Review: The Pisgah Pad by Tsuga

In this article, we’ll be discussing a Bicycle Mounting System by Tsuga Canopies LLC, US patent 10,875,442. The publication date is Dec. 29th, 2020 and the filing date is Aug. 12th, 2019.

Disclaimer: I’m in a fortunate position with running my own small website. Manufacturers aren’t knocking on my door with cash, telling me to write a good review. I can sift through the USPTO patent releases and hand-pick the ones that appear to be good ideas. I’m not going to put myself in a situation where I choose to write about a shitty product, and I don’t want you to read about that shitty product for the sake of selling you something shitty. In this case, this is a cool product that I’d like to share with you.


With my other articles, one of the major discussions is about the actual product. What will it look like? What will it be made of? I’m very excited to show you the novelty and the actual product for the Tsuga Pisgah Pad.

Named after, in my opinion, the best riding spot in the US, the Pisgah Pad is a versatile, high quality, attractive option for those that don’t want to cover their tailgate with a huge pad, or may want extra security for those long or rough trips.

Tsuga’s new tailgate pad attaches directly to your bike, rather than the truck bed. The patent shows two pads, but the actual system is a single hinged pad. The pad has two rearward-facing straps, where one attaches to the downtube and one other wraps around the handlebar, like the images below show.

The fork is then held in place with a Velcro strap around the fork lower (unlike the patent drawings). The bike is then secured by a pair of hooks that connect to the truck bed — moto style.

Intended novelty

The intended novelty is the use of a fork pad and a frame pad that directly attaches to the bike, rather than attaching to the truck. Additionally, the frame pad includes an integrated handlebar strap to keep the handlebars in place.

The actual product looks slightly different but doesn’t deviate from the scope of the actual invention. Tsuga have refined the design since applying for the patent.


A typical truck bed-style bike mount system has it’s benefits. They’re large, can fit a bunch of bikes, and quick to attach the bikes. Tsuga has a very concise reason for this design:

The traditional pad systems are also replete with problems. [They] are very difficult to attach to a pickup truck bed’s tailgate… and require straps or other textiles to be negotiated through a small gap between the bottom of the tailgate and the pickup truck bed. This process is so difficult, users rarely remove traditional pad systems in order to avoid this task in the future.

Once mounted, traditional pad systems introduce a new variety of problems. While attached to a pickup truck bed’s tailgate, a traditional pad system traps water, dirt, and debris against the painted bodywork of the tailgate. This results in rust, scratches, and general damage to the tailgate.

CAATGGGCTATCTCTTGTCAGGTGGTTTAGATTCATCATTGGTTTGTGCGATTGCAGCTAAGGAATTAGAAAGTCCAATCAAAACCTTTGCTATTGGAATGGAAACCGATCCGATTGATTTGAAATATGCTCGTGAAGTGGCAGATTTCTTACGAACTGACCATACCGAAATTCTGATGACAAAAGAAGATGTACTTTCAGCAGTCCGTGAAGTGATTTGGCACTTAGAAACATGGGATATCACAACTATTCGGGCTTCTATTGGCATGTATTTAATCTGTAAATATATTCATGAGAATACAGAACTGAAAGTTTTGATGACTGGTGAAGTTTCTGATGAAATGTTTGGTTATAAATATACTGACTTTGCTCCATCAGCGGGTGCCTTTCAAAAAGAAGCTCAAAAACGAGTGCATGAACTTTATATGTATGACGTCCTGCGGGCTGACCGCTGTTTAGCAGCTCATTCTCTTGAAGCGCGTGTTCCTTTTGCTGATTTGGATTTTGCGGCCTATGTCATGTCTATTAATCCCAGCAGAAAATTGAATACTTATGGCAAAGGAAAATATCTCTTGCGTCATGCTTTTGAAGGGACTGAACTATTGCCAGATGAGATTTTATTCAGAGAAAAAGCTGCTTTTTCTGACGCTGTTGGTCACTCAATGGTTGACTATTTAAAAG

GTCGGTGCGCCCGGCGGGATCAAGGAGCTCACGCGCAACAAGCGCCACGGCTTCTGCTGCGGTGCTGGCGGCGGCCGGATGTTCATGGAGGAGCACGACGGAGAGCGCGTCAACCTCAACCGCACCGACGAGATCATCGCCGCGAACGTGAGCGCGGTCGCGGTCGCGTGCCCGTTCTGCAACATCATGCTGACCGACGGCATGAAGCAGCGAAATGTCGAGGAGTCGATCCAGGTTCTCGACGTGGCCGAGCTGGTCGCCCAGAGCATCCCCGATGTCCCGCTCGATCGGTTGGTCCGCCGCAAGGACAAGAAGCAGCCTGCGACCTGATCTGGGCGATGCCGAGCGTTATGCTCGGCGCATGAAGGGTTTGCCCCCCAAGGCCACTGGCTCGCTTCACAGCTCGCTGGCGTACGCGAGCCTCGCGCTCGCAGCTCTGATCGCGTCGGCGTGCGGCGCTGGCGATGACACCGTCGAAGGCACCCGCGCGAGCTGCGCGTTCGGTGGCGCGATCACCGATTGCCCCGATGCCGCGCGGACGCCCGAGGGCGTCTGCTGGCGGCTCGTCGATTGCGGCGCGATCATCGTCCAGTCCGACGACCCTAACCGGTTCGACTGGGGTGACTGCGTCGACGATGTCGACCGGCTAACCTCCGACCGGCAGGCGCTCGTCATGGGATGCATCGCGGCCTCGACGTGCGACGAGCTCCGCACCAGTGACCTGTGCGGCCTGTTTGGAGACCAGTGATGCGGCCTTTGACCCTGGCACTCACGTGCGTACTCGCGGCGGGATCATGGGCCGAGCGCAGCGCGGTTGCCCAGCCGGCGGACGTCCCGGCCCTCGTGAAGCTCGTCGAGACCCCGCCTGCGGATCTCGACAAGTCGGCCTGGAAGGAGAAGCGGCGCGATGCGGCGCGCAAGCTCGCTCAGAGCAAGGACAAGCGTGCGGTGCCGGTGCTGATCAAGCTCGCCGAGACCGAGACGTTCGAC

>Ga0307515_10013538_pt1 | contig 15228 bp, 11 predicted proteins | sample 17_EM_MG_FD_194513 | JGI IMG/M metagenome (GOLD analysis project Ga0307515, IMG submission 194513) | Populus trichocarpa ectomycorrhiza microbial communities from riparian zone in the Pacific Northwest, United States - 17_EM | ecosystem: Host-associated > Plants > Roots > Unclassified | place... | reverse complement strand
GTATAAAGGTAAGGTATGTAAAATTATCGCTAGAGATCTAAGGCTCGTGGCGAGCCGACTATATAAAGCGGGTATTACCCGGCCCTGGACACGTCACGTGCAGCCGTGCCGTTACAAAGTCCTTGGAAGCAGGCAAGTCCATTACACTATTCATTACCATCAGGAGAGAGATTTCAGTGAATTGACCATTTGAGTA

Tsuga say this pad is designed for the type of person that drives long distances with their bike, or through rough terrain that may throw your bike around and damage their truck, bikes, or both. I’d like to emphasize the ‘rough terrain’ part; these were excellent on rough terrain.


The first thing you notice when opening the box is the quality of the materials and attention to detail. It just smacks you right in the face. There’s no ignoring the fact that Tsuga has put some serious thought into this Pad. They’ve even gone as far as etching their logo into the hooks themselves. The pad is comprised of 60/30 polyester, grip-tech fabric, ¼” open cell foam, ¼” 60A durometer rubber, N52 magnet, aluminum G-hooks, and Biothane webbing. According to Tsuga, the N52 is the strongest grade magnet available.

These pads are assembled in the good ol’ USA in Boone, NC and you’ll have two color options for now: Black and Camo. The warranty is generous at two years.

The hooks are very high quality, with anodized machined aluminum and 1/4″ 60A durometer rubber on the part touching your bike. They’re also very nicely etched for that little extra detail. The cam buckles look and feel the same as any strap system you’d buy from a hardware store; nothing wrong with them. The other end of the straps, attaching to the truck, are heavy-duty rubberized hooks. It’s important to note that these can be used for any other applications like a dirtbike or ATV.

The pads are also very high quality. They’re made of 60A durometer rubber, which prevents the pads from developing an indention over time. Unlike the patent, these are a one-piece hinged design with neodymium magnets placed inside the pad itself, so it folds onto itself when not in use. They’re light, compact, and easy to toss in your car during a ride. Additionally, the tailgate camera wasn’t obstructed with these pads.